Robots Flex Those Polymers
from the busting-those-laser-fast-moves dept
Japanese researchers have found that exposing N-isopropylacrylamide to laser light can induce muscle like contraction within the polymer. This process is reversible and could be used in the construction of synthetic muscles with fine movement capabilities. The use of this polymer is still in its early stages but it could be used in the construction of synthetic human limbs and of course robotic appendages.
Comments on “Robots Flex Those Polymers”
This article is overhype. It’s not much different than dehydrating and rehydrating an acrylamide gel. It curls up. big deal.
Make a useful device with this and I’ll be impressed. But to say you can make a gel reversibly change dimensions and get excited about it makes you look like a wanker. Help me out here, polymer chemists.
OK, I wouldn’t go so far to say anyone here looks like a wanker. But I will agree that this is a proof-of-concept type experiment. Like so many scientific publications that are “high profile publish-able” but without much merit, the technology behind this achievement isn’t that amazing, but the concept still needed to be shown to work *somehow*… So my conclusion about this is, yeah, cool, but it’ll probably end up in the 90% of articles in Science that don’t amount to anything.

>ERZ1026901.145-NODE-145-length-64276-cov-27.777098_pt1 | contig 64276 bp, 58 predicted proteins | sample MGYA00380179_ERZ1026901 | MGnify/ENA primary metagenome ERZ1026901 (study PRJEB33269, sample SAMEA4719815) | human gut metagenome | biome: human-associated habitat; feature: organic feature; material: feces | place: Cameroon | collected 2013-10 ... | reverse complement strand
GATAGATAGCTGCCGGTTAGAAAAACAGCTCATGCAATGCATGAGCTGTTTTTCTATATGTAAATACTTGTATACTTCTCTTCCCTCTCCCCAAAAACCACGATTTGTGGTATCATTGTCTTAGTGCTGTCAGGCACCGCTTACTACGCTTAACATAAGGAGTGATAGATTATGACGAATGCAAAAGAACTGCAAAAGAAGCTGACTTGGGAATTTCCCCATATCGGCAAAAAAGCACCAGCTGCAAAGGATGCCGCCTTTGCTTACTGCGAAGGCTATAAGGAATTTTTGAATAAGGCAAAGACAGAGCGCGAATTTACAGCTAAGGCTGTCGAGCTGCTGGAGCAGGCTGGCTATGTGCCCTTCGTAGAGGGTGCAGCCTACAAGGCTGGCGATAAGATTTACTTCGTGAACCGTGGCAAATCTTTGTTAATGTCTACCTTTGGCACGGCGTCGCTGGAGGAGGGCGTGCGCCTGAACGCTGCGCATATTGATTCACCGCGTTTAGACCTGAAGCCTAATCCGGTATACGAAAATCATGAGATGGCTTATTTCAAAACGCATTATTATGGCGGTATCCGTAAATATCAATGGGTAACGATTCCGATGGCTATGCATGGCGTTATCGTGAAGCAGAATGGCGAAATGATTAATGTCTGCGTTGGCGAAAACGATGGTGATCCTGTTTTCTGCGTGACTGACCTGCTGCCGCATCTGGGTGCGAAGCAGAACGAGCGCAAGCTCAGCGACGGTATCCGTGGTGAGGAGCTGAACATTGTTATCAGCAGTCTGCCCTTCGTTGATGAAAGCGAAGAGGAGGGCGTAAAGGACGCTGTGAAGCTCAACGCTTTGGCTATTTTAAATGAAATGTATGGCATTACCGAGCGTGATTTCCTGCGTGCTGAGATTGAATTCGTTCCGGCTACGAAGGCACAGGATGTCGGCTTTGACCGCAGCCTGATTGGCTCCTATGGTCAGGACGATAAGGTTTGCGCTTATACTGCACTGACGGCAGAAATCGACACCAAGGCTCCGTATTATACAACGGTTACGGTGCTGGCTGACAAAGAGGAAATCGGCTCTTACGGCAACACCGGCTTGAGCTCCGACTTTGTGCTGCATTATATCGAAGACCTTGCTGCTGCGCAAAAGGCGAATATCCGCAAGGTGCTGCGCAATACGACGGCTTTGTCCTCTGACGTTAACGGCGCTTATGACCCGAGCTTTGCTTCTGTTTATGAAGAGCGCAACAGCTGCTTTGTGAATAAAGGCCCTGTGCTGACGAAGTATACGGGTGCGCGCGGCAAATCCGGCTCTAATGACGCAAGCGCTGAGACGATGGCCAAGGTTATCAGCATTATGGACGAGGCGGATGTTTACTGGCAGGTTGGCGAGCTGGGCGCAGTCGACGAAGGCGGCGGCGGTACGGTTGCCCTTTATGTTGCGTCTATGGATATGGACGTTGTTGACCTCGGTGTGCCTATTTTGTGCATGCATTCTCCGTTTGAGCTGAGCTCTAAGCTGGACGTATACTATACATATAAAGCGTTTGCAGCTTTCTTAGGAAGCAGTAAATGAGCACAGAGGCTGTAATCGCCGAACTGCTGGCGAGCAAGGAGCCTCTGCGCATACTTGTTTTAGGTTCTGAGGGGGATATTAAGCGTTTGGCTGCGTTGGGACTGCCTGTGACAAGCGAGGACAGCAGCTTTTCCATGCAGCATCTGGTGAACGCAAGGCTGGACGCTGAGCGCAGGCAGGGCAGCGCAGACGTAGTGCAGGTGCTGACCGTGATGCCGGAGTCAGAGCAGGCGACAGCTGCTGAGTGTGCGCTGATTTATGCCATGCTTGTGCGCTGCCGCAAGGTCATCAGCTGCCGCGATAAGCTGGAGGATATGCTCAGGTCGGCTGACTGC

Re: Re: overhype
u2604ab,you definately need to take a chill pill. I’m just wondering what you do in your part of the world that has left you so bitter, maybe an unenjoyable job?
Back to the issue at hand, I’m not getting really excited about it but it is an interesing little piece of information and of course I did state that it was in its early stages. Your probably right in stating that it isn’t a huge discovery. it’s one of those discoveries that aren’t sexy but could be extremely useful if it is adopted (sort of like the the discovery of the milk carton, not really cool but definately useful).
While this is a new substance, it’s not a new idea. I have a friend who did an engineering project for his final year constructing a ‘robot’ out of wood and muscle wire. It looked like a spider, and the wire would shorten when current was applied to it, then go back to its original length when the current was removed, causing motion. It could only shrink something like 4 or 5% without permanent damage, but it was enough to get the spider to walk a little bit. Sure it was rickety and unstable, but this was a couple of students with a couple hundred bucks, which basically all went towards buying wire.